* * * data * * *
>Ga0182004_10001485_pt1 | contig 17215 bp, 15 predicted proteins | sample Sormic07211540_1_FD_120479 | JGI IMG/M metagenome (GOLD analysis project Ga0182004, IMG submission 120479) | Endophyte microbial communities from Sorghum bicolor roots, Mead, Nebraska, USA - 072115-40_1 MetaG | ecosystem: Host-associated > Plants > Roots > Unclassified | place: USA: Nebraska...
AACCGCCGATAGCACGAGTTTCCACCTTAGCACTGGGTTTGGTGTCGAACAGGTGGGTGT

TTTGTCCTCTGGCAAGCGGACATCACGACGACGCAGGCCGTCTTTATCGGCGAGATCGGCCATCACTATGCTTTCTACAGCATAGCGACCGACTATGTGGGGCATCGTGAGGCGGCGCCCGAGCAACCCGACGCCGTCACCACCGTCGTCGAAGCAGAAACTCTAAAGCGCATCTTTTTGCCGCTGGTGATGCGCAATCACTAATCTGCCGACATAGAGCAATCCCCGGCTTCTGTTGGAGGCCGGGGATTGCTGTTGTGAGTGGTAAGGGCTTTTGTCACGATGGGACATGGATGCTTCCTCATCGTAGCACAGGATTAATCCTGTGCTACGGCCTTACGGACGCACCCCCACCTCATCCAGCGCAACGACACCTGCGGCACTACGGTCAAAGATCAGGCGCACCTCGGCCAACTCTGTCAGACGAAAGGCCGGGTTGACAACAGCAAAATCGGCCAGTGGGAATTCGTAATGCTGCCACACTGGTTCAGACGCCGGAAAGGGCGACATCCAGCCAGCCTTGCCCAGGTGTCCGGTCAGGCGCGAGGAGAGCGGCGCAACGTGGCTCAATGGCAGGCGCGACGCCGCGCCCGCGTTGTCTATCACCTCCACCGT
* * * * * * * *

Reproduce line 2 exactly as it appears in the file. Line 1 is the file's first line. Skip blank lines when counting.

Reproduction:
AACCGCCGATAGCACGAGTTTCCACCTTAGCACTGGGTTTGGTGTCGAACAGGTGGGTGT